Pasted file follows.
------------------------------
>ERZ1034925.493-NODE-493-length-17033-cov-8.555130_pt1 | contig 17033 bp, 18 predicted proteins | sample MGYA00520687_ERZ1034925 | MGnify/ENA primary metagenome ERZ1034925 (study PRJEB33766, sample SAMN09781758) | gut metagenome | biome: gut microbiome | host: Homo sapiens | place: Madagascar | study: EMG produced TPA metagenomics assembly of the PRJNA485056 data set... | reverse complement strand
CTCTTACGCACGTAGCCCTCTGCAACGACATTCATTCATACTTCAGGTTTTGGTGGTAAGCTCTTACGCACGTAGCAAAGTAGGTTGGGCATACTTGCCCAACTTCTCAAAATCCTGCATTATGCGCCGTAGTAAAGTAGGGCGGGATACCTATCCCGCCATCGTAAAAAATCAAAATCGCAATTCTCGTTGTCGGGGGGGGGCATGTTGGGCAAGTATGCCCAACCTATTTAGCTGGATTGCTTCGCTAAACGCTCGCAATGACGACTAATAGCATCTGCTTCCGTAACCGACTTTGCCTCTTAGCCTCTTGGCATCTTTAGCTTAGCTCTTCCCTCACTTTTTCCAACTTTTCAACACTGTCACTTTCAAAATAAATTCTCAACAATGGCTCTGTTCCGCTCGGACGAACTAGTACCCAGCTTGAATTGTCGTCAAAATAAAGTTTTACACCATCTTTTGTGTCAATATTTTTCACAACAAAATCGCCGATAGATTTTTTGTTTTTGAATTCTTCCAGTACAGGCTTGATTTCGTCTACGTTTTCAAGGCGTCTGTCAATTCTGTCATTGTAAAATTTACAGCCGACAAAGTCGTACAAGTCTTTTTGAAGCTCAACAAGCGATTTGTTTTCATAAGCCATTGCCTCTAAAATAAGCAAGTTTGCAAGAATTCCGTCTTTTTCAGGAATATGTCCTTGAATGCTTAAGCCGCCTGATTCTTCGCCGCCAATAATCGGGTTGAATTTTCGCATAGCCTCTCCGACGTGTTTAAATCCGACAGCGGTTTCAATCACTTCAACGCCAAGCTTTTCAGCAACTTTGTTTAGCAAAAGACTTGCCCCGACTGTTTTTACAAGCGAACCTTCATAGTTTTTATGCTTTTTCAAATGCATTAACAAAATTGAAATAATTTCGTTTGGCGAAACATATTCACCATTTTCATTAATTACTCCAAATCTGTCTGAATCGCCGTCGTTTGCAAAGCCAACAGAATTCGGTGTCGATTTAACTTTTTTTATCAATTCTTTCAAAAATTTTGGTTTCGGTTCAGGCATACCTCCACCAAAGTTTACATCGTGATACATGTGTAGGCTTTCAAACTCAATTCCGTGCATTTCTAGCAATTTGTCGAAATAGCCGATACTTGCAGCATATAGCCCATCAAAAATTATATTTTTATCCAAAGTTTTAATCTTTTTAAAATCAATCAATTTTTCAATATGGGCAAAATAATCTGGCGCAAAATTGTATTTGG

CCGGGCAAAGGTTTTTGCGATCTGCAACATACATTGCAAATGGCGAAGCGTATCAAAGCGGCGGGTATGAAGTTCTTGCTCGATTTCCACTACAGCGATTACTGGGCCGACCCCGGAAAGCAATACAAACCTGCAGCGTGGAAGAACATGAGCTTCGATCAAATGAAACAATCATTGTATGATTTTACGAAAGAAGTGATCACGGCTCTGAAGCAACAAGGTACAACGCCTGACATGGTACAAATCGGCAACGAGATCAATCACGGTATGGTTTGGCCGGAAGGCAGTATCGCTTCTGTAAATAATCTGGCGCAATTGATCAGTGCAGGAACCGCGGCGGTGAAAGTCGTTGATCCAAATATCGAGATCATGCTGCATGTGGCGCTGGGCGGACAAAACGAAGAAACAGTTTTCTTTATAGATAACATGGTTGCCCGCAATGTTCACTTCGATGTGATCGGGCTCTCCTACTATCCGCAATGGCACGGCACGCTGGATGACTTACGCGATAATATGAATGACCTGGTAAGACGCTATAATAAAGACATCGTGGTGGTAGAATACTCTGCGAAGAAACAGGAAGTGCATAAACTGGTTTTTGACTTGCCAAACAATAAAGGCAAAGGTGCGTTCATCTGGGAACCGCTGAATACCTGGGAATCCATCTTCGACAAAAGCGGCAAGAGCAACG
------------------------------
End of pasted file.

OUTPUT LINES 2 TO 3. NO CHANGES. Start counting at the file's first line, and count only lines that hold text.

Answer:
CTCTTACGCACGTAGCCCTCTGCAACGACATTCATTCATACTTCAGGTTTTGGTGGTAAGCTCTTACGCACGTAGCAAAGTAGGTTGGGCATACTTGCCCAACTTCTCAAAATCCTGCATTATGCGCCGTAGTAAAGTAGGGCGGGATACCTATCCCGCCATCGTAAAAAATCAAAATCGCAATTCTCGTTGTCGGGGGGGGGCATGTTGGGCAAGTATGCCCAACCTATTTAGCTGGATTGCTTCGCTAAACGCTCGCAATGACGACTAATAGCATCTGCTTCCGTAACCGACTTTGCCTCTTAGCCTCTTGGCATCTTTAGCTTAGCTCTTCCCTCACTTTTTCCAACTTTTCAACACTGTCACTTTCAAAATAAATTCTCAACAATGGCTCTGTTCCGCTCGGACGAACTAGTACCCAGCTTGAATTGTCGTCAAAATAAAGTTTTACACCATCTTTTGTGTCAATATTTTTCACAACAAAATCGCCGATAGATTTTTTGTTTTTGAATTCTTCCAGTACAGGCTTGATTTCGTCTACGTTTTCAAGGCGTCTGTCAATTCTGTCATTGTAAAATTTACAGCCGACAAAGTCGTACAAGTCTTTTTGAAGCTCAACAAGCGATTTGTTTTCATAAGCCATTGCCTCTAAAATAAGCAAGTTTGCAAGAATTCCGTCTTTTTCAGGAATATGTCCTTGAATGCTTAAGCCGCCTGATTCTTCGCCGCCAATAATCGGGTTGAATTTTCGCATAGCCTCTCCGACGTGTTTAAATCCGACAGCGGTTTCAATCACTTCAACGCCAAGCTTTTCAGCAACTTTGTTTAGCAAAAGACTTGCCCCGACTGTTTTTACAAGCGAACCTTCATAGTTTTTATGCTTTTTCAAATGCATTAACAAAATTGAAATAATTTCGTTTGGCGAAACATATTCACCATTTTCATTAATTACTCCAAATCTGTCTGAATCGCCGTCGTTTGCAAAGCCAACAGAATTCGGTGTCGATTTAACTTTTTTTATCAATTCTTTCAAAAATTTTGGTTTCGGTTCAGGCATACCTCCACCAAAGTTTACATCGTGATACATGTGTAGGCTTTCAAACTCAATTCCGTGCATTTCTAGCAATTTGTCGAAATAGCCGATACTTGCAGCATATAGCCCATCAAAAATTATATTTTTATCCAAAGTTTTAATCTTTTTAAAATCAATCAATTTTTCAATATGGGCAAAATAATCTGGCGCAAAATTGTATTTGG

CCGGGCAAAGGTTTTTGCGATCTGCAACATACATTGCAAATGGCGAAGCGTATCAAAGCGGCGGGTATGAAGTTCTTGCTCGATTTCCACTACAGCGATTACTGGGCCGACCCCGGAAAGCAATACAAACCTGCAGCGTGGAAGAACATGAGCTTCGATCAAATGAAACAATCATTGTATGATTTTACGAAAGAAGTGATCACGGCTCTGAAGCAACAAGGTACAACGCCTGACATGGTACAAATCGGCAACGAGATCAATCACGGTATGGTTTGGCCGGAAGGCAGTATCGCTTCTGTAAATAATCTGGCGCAATTGATCAGTGCAGGAACCGCGGCGGTGAAAGTCGTTGATCCAAATATCGAGATCATGCTGCATGTGGCGCTGGGCGGACAAAACGAAGAAACAGTTTTCTTTATAGATAACATGGTTGCCCGCAATGTTCACTTCGATGTGATCGGGCTCTCCTACTATCCGCAATGGCACGGCACGCTGGATGACTTACGCGATAATATGAATGACCTGGTAAGACGCTATAATAAAGACATCGTGGTGGTAGAATACTCTGCGAAGAAACAGGAAGTGCATAAACTGGTTTTTGACTTGCCAAACAATAAAGGCAAAGGTGCGTTCATCTGGGAACCGCTGAATACCTGGGAATCCATCTTCGACAAAAGCGGCAAGAGCAACG